Israeli Electric Company Cuts Power to Palestinian Cities Over Debt

The Church of the Nativity in the West Bank town of Bethlehem, July 10. Jack Moore / Newsweek

Israel's state electricity company announced Monday that it would halve the supply of power to the Palestinian city of Bethlehem in the West Bank because of unpaid debt.

The Israel Electric Corporation's cuts to Bethlehem come after the company also cut electricity to the West Bank city of Jericho by 50 percent on Thursday, affecting 30,000 people. The deputy mayor of Bethlehem, Issam Juha, said that the city's authorities had not been given advance warning about the power cuts.

The cuts to both cities' power come as the company plans to restrict electricity to several areas of the West Bank over the next two weeks. The move is in response to a $449 million debt owed by the Palestinian Authority, which relies much on foreign aid, to the Israeli electricity company.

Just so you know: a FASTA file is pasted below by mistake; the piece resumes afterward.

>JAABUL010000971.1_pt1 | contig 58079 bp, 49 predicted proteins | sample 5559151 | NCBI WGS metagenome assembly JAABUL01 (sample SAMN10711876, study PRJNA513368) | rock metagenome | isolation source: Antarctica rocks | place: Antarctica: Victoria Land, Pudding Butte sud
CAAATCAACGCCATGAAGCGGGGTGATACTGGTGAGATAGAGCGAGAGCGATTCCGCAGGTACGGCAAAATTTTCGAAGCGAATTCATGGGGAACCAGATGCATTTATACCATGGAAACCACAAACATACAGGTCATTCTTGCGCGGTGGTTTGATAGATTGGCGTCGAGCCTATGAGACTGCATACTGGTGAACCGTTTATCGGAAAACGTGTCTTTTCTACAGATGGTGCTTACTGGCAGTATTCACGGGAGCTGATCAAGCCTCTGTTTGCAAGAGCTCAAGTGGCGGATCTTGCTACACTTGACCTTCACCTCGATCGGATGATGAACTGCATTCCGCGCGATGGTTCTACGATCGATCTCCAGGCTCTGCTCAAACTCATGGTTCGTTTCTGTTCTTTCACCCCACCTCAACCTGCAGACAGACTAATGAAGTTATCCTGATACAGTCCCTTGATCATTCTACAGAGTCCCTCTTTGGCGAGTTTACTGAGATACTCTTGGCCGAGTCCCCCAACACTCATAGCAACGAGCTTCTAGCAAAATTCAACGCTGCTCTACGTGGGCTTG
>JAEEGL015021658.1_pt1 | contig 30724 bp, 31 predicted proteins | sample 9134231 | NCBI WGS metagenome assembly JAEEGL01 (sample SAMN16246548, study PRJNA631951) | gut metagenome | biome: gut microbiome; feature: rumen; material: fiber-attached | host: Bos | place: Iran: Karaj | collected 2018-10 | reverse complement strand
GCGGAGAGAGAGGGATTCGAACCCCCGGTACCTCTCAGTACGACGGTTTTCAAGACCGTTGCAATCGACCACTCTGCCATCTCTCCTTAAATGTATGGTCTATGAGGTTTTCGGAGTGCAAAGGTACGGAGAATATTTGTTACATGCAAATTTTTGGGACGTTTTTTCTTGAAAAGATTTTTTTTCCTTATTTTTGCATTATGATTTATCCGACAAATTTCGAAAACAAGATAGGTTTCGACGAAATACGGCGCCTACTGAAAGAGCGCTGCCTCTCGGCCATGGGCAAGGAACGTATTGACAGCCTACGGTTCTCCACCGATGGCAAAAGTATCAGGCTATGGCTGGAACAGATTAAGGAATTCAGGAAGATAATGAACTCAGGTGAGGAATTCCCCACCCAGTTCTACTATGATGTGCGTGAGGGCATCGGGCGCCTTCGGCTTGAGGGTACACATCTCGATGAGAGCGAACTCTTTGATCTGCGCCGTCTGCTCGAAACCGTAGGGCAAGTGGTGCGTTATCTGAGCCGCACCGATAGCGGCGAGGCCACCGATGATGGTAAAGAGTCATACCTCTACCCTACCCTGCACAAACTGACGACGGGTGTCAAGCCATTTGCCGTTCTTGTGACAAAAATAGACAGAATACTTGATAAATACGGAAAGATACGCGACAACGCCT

The Jerusalem District Electricity Company (JDECO), which buys 95 percent of its electricity from the Israeli Electric Corporation said that it had only received a notice for power cuts to the West Bank city of Ramallah, and not Bethlehem.

Hisham al-Omari, director of JDECO, told Israeli daily newspaper Haaretz that the cuts were not seeking to ease the debt burden among Palestinians but amounted to collective punishment of Palestinians. Israel Electric Corporation officials say they have been forced to act because of the mounting debt.

Israel controls the electricity supply to much of the West Bank and the Hamas-controlled Gaza Strip. During the seven-week 2014 conflict between Palestinian militant groups and Israel, the Israeli military shelled Gaza's only power station.

Once rebuilt, the plant halted production in March 2015 because of a dispute between Hamas and the Palestinian Authority, led by President Mahmoud Abbas, over fuel tax. Hamas pays the West Bank authority for fuel imports to Gaza.